Administration Core

Core Directors:
David F. McDermott, MD
William G. Kaelin, Jr., MD

The purpose of the Administrative Core is to assure the coordination of the Dana Farber/Harvard Cancer Center (DF/HCC) Kidney Cancer SPORE components and to continue to provide oversight and leadership for the scientific, administrative and fiscal aspects of the SPORE. The Administrative Core allows for the provision of stimulating intellectual activities, organization of venues for planning future research through seminars and retreats, and the oversight of research and spending. Drs. McDermott and Kaelin, the SPORE Directors, are committed to the success of the SPORE and will personally monitor the progress of the Projects and Cores, oversee the Career Development and Developmental Research Programs, and oversee all other proposed activities. As both SPORE Directors and Leaders of the Kidney Cancer Program within the Dana-Farber/Harvard Center (DF/HCC), Drs. McDermott and Kaelin have the authority and resources to ensure the success of this SPORE. The Administrative Core of the DF/HCC Kidney Cancer SPORE will accomplish the goals of the SPORE by following six specific aims: 1) Monitor research progress and plan for the future, 2) foster collaborative research within and between SPOREs, 3) Integrate the DF/HCC Kidney Cancer SPORE into the structure of DF/HCC, 4) Provide necessary resources and fiscal oversight, 5) promote patient participation, particularly minorities, in Kidney Cancer research and treatment 6) Promote rapid dissemination of significant research findings and free and open communication and resource exchange between the DF/HCC SPORE and other institutions. As they have since early 2014, Drs. McDermott and Kaelin will provide the tools to foster collaborations between the institutions inside and outside of the SPORE, to leverage the considerable power of the SPORE in order to promote kidney cancer research.

Biostatistics and Bioinformatics Core

Core Director:
Paul Catalano, ScD

The Dana-Farber/Harvard Cancer Center (DF/HCC) SPORE in Kidney Cancer Biostatistics and Bioinformatics Core collaborates and provides consultation on all research activities within the SPORE including SPORE Projects, the Developmental Research and Career Development Programs, and other SPORE Cores — to ensure the highest standards of scientific rigor in areas of study design, data management and integrity, and data analysis and interpretation. The specific aims are to: (1) Provide biostatistical and bioinformatic expertise for the planning and design, conduct, analysis, and reporting of laboratory, genomic, animal, translational, clinical (including associated correlative studies), and epidemiological studies for SPORE Projects, Developmental Research and Career Development Program projects, and other SPORE Cores. (2) Provide consultation on all issues of data management and integrity, including data collection, storage, transfer and quality assurance, on statistical and bioinformatic software and programs, and on coordination of laboratory results with parameters and outcomes from clinical studies or clinical/translational research databases. (3) Provide short-term biostatistical and bioinformatic consulting to SPORE researchers. Organizing biostatistical and bioinformatic expertise as a shared resource core is a cost-effective approach to ensure that collaboration is readily available to SPORE investigators and an effective strategy to guarantee a high degree of integration among projects with interrelated analytic goals and needs. The development of new statistical and computational methodologies for cancer research has resulted in an expanded role for the statistician, bioinformatician and computational biologist in the research process and a higher standard for what constitutes acceptable scientific evidence in a study. Biostatisticians and computational biologists are professionally committed to staying on top of these developments and apply their expertise to check assumptions, assure appropriate use, and interpret results and limitations — a challenge beyond what can reasonably be expected of translational investigators.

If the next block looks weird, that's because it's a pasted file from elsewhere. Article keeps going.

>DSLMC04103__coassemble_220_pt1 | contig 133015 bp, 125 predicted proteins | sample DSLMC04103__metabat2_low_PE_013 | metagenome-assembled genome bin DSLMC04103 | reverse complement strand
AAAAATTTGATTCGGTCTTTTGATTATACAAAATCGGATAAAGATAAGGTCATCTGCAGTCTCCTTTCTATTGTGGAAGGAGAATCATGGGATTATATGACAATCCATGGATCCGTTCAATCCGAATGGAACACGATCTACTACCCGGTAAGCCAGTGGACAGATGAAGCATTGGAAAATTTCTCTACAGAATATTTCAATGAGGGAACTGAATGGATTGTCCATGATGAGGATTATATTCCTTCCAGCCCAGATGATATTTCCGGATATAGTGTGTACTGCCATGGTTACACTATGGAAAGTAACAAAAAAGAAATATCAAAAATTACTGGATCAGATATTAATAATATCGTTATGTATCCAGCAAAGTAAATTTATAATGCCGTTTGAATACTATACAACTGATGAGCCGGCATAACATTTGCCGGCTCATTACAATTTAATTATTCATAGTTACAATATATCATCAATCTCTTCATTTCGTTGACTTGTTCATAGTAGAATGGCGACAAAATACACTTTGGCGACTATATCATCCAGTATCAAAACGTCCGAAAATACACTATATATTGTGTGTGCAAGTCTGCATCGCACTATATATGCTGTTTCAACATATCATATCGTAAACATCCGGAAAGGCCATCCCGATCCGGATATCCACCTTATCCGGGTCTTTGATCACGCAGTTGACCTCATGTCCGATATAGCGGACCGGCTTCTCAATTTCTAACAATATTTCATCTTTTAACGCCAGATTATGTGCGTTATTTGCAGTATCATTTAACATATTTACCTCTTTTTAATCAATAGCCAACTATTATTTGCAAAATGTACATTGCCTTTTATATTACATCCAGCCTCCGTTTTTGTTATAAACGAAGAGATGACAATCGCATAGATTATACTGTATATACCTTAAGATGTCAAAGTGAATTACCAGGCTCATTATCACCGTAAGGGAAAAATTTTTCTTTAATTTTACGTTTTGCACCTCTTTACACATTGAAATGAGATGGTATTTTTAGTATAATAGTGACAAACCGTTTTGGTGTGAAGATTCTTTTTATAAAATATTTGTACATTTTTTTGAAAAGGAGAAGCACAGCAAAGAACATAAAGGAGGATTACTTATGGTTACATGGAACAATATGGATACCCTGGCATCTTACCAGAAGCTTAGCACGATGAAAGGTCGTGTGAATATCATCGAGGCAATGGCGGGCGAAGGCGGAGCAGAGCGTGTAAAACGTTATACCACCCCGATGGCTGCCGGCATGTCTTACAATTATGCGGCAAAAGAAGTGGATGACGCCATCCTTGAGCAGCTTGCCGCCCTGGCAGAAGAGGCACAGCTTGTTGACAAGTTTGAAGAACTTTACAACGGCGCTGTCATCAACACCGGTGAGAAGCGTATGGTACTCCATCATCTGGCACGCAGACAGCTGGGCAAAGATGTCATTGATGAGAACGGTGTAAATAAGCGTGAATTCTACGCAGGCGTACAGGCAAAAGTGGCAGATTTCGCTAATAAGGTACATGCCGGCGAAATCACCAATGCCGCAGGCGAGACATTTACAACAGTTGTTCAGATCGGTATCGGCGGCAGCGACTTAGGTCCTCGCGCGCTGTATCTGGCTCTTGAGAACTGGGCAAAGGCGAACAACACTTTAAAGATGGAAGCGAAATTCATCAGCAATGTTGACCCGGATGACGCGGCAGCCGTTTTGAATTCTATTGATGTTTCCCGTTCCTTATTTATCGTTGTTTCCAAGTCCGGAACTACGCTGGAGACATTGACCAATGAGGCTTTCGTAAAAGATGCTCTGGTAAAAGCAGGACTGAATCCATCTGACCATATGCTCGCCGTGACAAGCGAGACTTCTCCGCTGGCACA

Tissue, Acquisition, Pathology and Clinical Core

Core Directors:
Sabina Signoretti, MD (Core Director)
Rupal S. Bhatt, MD (Core Co-Director)
Toni Choueiri, MD (Core Co-Director)
Othon Iliopoulos, MD (Core Co-Director)